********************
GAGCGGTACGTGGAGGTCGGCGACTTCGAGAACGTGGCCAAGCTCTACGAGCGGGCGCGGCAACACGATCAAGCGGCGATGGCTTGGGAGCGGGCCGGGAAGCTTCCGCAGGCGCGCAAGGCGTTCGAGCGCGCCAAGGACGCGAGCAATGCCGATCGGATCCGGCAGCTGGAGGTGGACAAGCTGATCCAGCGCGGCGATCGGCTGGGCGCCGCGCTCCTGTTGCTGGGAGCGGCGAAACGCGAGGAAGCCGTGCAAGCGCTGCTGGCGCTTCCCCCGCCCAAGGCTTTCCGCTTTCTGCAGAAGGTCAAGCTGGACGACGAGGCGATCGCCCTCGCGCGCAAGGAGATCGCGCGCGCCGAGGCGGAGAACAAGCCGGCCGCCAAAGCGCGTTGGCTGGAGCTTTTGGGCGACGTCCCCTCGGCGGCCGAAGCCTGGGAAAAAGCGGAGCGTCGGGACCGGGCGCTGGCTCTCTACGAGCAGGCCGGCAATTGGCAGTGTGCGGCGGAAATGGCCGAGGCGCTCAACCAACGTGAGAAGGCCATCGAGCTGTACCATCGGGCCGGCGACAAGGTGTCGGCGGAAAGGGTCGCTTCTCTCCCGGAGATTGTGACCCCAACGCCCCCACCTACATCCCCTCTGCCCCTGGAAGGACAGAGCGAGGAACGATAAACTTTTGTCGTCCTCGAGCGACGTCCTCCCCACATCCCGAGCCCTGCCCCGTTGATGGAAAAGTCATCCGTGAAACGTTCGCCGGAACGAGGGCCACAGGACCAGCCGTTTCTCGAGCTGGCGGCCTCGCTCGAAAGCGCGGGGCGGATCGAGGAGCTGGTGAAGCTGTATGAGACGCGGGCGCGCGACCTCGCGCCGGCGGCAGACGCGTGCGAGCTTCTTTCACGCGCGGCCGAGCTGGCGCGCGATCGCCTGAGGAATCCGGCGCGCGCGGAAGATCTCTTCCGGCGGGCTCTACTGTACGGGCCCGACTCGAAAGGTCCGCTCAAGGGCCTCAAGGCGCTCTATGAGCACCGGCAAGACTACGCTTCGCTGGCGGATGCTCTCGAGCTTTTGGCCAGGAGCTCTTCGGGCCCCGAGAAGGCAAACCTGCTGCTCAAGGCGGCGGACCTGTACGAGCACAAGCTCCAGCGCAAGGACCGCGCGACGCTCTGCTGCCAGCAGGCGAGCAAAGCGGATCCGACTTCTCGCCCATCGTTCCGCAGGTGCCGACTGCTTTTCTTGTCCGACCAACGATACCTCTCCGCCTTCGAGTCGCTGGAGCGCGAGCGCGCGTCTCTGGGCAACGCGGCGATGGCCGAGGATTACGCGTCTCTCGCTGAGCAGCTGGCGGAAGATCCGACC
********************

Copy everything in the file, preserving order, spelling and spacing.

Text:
GAGCGGTACGTGGAGGTCGGCGACTTCGAGAACGTGGCCAAGCTCTACGAGCGGGCGCGGCAACACGATCAAGCGGCGATGGCTTGGGAGCGGGCCGGGAAGCTTCCGCAGGCGCGCAAGGCGTTCGAGCGCGCCAAGGACGCGAGCAATGCCGATCGGATCCGGCAGCTGGAGGTGGACAAGCTGATCCAGCGCGGCGATCGGCTGGGCGCCGCGCTCCTGTTGCTGGGAGCGGCGAAACGCGAGGAAGCCGTGCAAGCGCTGCTGGCGCTTCCCCCGCCCAAGGCTTTCCGCTTTCTGCAGAAGGTCAAGCTGGACGACGAGGCGATCGCCCTCGCGCGCAAGGAGATCGCGCGCGCCGAGGCGGAGAACAAGCCGGCCGCCAAAGCGCGTTGGCTGGAGCTTTTGGGCGACGTCCCCTCGGCGGCCGAAGCCTGGGAAAAAGCGGAGCGTCGGGACCGGGCGCTGGCTCTCTACGAGCAGGCCGGCAATTGGCAGTGTGCGGCGGAAATGGCCGAGGCGCTCAACCAACGTGAGAAGGCCATCGAGCTGTACCATCGGGCCGGCGACAAGGTGTCGGCGGAAAGGGTCGCTTCTCTCCCGGAGATTGTGACCCCAACGCCCCCACCTACATCCCCTCTGCCCCTGGAAGGACAGAGCGAGGAACGATAAACTTTTGTCGTCCTCGAGCGACGTCCTCCCCACATCCCGAGCCCTGCCCCGTTGATGGAAAAGTCATCCGTGAAACGTTCGCCGGAACGAGGGCCACAGGACCAGCCGTTTCTCGAGCTGGCGGCCTCGCTCGAAAGCGCGGGGCGGATCGAGGAGCTGGTGAAGCTGTATGAGACGCGGGCGCGCGACCTCGCGCCGGCGGCAGACGCGTGCGAGCTTCTTTCACGCGCGGCCGAGCTGGCGCGCGATCGCCTGAGGAATCCGGCGCGCGCGGAAGATCTCTTCCGGCGGGCTCTACTGTACGGGCCCGACTCGAAAGGTCCGCTCAAGGGCCTCAAGGCGCTCTATGAGCACCGGCAAGACTACGCTTCGCTGGCGGATGCTCTCGAGCTTTTGGCCAGGAGCTCTTCGGGCCCCGAGAAGGCAAACCTGCTGCTCAAGGCGGCGGACCTGTACGAGCACAAGCTCCAGCGCAAGGACCGCGCGACGCTCTGCTGCCAGCAGGCGAGCAAAGCGGATCCGACTTCTCGCCCATCGTTCCGCAGGTGCCGACTGCTTTTCTTGTCCGACCAACGATACCTCTCCGCCTTCGAGTCGCTGGAGCGCGAGCGCGCGTCTCTGGGCAACGCGGCGATGGCCGAGGATTACGCGTCTCTCGCTGAGCAGCTGGCGGAAGATCCGACC